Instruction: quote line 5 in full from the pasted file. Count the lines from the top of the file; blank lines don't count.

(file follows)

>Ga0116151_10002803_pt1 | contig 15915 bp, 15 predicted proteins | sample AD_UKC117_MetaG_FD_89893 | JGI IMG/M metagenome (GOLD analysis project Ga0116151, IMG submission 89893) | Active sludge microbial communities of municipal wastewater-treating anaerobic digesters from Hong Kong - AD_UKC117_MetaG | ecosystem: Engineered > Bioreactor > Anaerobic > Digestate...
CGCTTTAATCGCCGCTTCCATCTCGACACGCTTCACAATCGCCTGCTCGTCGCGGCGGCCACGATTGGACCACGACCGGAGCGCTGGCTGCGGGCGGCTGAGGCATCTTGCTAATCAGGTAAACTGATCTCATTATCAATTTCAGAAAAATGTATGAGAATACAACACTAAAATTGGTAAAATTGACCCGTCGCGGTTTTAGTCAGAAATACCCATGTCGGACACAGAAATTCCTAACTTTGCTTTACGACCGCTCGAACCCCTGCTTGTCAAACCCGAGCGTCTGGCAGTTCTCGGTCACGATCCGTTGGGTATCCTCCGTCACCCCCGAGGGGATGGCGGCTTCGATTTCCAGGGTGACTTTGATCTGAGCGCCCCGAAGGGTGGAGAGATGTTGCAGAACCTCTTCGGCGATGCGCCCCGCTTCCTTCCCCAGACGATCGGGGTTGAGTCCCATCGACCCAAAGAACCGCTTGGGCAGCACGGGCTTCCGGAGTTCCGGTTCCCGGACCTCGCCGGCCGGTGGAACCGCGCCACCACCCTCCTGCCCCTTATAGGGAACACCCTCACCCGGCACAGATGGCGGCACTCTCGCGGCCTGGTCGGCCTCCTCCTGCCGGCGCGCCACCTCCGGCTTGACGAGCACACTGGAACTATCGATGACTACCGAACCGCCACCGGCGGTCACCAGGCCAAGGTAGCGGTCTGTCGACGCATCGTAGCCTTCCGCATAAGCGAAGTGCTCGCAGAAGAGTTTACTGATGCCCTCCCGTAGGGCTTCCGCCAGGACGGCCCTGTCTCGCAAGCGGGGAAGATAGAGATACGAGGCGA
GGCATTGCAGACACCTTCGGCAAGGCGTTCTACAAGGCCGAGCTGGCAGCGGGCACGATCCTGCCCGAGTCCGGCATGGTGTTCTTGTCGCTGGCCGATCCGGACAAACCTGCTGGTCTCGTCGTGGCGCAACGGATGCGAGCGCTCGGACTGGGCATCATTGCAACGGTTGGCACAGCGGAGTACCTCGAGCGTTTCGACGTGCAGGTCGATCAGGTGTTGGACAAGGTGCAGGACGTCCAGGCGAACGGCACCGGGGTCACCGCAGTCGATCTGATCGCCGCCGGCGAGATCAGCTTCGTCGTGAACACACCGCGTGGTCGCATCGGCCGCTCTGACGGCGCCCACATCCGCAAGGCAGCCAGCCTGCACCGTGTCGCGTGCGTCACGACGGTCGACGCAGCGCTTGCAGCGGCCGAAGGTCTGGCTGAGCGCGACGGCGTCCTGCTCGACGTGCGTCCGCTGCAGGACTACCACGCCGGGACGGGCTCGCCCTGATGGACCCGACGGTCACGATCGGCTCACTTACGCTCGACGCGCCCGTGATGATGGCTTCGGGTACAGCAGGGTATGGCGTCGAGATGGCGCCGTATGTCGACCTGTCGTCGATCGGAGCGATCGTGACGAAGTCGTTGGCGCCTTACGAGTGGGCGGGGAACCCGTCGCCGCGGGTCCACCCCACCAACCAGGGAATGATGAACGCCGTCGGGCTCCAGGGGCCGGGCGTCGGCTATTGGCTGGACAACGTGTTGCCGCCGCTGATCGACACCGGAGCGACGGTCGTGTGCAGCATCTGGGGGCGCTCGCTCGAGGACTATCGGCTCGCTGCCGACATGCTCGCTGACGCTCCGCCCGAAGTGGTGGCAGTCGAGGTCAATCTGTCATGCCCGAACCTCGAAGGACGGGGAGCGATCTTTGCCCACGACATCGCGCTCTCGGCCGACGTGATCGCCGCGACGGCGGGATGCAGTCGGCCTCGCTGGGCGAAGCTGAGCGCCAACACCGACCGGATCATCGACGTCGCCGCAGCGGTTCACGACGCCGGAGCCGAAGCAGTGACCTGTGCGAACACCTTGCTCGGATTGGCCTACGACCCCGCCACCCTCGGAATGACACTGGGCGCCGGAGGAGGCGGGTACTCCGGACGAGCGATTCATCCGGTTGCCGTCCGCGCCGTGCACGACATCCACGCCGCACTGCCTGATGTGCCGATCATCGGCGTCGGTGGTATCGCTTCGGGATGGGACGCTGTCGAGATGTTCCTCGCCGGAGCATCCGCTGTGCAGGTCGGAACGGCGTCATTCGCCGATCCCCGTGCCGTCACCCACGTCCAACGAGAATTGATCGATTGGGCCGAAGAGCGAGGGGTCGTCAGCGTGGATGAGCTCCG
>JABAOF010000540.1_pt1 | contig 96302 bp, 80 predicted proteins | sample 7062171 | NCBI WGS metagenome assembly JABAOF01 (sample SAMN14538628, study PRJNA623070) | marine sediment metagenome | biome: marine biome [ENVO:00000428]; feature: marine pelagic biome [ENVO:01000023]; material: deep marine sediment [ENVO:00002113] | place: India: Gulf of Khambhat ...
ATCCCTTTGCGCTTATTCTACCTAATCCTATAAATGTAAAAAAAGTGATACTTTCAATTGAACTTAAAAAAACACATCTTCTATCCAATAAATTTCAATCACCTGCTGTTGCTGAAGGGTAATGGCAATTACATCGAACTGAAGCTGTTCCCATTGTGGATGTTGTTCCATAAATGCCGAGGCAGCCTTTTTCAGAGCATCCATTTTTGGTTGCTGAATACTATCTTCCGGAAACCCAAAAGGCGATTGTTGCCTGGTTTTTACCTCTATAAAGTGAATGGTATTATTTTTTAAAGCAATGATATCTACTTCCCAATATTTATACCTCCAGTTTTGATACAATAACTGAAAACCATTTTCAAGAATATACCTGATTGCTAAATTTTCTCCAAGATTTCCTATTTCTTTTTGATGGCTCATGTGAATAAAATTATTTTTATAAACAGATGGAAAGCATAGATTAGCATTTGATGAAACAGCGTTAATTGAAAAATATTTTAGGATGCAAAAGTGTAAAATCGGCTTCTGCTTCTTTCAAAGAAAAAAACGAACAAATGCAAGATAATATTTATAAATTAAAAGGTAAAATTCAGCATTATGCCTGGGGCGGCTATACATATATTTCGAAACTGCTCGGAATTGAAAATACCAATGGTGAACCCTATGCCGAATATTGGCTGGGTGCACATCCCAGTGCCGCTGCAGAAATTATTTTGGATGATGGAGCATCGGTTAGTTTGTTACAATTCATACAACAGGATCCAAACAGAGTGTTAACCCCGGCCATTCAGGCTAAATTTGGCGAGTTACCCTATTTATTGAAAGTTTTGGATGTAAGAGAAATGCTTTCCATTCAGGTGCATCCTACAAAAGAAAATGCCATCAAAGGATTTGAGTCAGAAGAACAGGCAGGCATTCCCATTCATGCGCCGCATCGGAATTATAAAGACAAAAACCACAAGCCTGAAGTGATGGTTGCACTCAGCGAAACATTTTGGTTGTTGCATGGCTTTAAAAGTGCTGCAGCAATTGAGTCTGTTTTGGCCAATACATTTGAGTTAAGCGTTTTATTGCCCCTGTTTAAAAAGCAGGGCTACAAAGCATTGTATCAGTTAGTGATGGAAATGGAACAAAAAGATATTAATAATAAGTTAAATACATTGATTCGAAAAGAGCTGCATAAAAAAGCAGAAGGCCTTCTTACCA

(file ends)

ATCCCTTTGCGCTTATTCTACCTAATCCTATAAATGTAAAAAAAGTGATACTTTCAATTGAACTTAAAAAAACACATCTTCTATCCAATAAATTTCAATCACCTGCTGTTGCTGAAGGGTAATGGCAATTACATCGAACTGAAGCTGTTCCCATTGTGGATGTTGTTCCATAAATGCCGAGGCAGCCTTTTTCAGAGCATCCATTTTTGGTTGCTGAATACTATCTTCCGGAAACCCAAAAGGCGATTGTTGCCTGGTTTTTACCTCTATAAAGTGAATGGTATTATTTTTTAAAGCAATGATATCTACTTCCCAATATTTATACCTCCAGTTTTGATACAATAACTGAAAACCATTTTCAAGAATATACCTGATTGCTAAATTTTCTCCAAGATTTCCTATTTCTTTTTGATGGCTCATGTGAATAAAATTATTTTTATAAACAGATGGAAAGCATAGATTAGCATTTGATGAAACAGCGTTAATTGAAAAATATTTTAGGATGCAAAAGTGTAAAATCGGCTTCTGCTTCTTTCAAAGAAAAAAACGAACAAATGCAAGATAATATTTATAAATTAAAAGGTAAAATTCAGCATTATGCCTGGGGCGGCTATACATATATTTCGAAACTGCTCGGAATTGAAAATACCAATGGTGAACCCTATGCCGAATATTGGCTGGGTGCACATCCCAGTGCCGCTGCAGAAATTATTTTGGATGATGGAGCATCGGTTAGTTTGTTACAATTCATACAACAGGATCCAAACAGAGTGTTAACCCCGGCCATTCAGGCTAAATTTGGCGAGTTACCCTATTTATTGAAAGTTTTGGATGTAAGAGAAATGCTTTCCATTCAGGTGCATCCTACAAAAGAAAATGCCATCAAAGGATTTGAGTCAGAAGAACAGGCAGGCATTCCCATTCATGCGCCGCATCGGAATTATAAAGACAAAAACCACAAGCCTGAAGTGATGGTTGCACTCAGCGAAACATTTTGGTTGTTGCATGGCTTTAAAAGTGCTGCAGCAATTGAGTCTGTTTTGGCCAATACATTTGAGTTAAGCGTTTTATTGCCCCTGTTTAAAAAGCAGGGCTACAAAGCATTGTATCAGTTAGTGATGGAAATGGAACAAAAAGATATTAATAATAAGTTAAATACATTGATTCGAAAAGAGCTGCATAAAAAAGCAGAAGGCCTTCTTACCA